Record Infrared Internal Quantum Efficiency in Silicon Heterojunction Solar Cells With Dielectric/Metal Rear Reflectors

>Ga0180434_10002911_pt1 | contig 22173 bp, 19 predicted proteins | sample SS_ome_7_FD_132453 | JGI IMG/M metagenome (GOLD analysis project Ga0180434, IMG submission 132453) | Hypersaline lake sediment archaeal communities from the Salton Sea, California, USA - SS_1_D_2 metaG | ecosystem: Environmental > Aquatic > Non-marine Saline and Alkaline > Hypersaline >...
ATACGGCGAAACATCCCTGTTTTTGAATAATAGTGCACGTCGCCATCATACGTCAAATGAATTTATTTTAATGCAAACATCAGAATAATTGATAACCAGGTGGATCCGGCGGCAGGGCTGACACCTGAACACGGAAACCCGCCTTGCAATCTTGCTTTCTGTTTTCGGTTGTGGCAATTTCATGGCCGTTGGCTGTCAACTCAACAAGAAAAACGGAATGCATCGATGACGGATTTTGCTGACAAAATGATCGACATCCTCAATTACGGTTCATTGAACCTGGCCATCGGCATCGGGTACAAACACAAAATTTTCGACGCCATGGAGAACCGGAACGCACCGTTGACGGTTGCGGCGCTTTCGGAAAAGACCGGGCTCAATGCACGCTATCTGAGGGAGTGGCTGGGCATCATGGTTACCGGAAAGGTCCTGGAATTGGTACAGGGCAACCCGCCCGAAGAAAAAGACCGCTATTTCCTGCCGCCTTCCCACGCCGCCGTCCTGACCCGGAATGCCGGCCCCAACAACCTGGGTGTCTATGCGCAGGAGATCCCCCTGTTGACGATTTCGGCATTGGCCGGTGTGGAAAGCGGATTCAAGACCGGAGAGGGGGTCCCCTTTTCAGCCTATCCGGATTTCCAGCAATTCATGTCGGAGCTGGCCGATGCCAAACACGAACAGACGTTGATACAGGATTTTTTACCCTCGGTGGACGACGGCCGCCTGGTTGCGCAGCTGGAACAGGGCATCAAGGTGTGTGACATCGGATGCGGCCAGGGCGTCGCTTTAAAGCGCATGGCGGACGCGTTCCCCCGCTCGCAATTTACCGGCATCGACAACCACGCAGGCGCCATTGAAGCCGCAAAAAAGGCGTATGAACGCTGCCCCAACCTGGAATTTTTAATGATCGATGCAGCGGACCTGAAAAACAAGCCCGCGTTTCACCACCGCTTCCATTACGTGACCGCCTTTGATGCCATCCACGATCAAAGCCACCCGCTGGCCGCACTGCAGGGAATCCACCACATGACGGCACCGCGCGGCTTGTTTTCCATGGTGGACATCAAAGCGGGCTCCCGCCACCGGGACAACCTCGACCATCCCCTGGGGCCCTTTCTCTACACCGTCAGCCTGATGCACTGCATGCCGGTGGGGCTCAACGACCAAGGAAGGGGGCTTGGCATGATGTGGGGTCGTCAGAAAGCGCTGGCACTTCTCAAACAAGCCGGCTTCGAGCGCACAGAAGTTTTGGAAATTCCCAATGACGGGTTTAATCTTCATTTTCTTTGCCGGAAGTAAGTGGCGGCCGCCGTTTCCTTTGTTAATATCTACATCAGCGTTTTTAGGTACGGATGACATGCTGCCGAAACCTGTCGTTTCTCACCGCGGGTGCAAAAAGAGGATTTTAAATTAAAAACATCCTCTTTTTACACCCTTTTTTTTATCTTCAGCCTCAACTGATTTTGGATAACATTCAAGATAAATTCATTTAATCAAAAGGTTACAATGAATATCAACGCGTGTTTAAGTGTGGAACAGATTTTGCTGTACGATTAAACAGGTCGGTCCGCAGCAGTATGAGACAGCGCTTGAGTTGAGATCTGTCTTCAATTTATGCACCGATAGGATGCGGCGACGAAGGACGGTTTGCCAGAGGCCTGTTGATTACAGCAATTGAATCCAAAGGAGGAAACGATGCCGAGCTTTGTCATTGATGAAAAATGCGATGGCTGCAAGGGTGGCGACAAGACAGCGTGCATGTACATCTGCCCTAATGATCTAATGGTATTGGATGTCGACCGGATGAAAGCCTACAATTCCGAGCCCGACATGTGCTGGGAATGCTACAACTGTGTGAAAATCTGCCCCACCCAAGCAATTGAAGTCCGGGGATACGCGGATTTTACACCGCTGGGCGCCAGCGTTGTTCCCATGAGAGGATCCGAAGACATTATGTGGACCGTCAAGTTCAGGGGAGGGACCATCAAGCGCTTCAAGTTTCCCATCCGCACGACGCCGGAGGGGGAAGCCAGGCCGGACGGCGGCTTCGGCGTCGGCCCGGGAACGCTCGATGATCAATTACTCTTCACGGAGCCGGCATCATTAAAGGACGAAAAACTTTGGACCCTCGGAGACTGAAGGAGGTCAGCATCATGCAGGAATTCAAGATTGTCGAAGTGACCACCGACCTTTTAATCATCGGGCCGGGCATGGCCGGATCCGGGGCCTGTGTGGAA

Inserting a dielectric between the absorber and rear metal electrode of a solar cell increases rear internal reflectance by both limiting the transmission cone and suppressing the plasmonic absorption of light arriving outside of the cone. We fabricate rear reflectors with low-refractive-index magnesium fluoride (MgF2) as the dielectric, and with local electrical contacts through the MgF2 layer. These MgF2/metal reflectors are introduced into amorphous silicon/crystalline silicon heterojunction solar cells in place of the usual transparent conductive oxide/metal reflector. An MgF2/Ag reflector yields an average rear internal reflectance of greater than 99.5% and an infrared internal quantum efficiency that exceeds that of the world-record UNSW PERL cell. An MgF2/Al reflector performs nearly as well, enabling an efficiency of 21.3% and a short-circuit current density of nearly 38 mA/cm(2) in a silicon heterojunction solar cell without silver or indium tin oxide at the rear.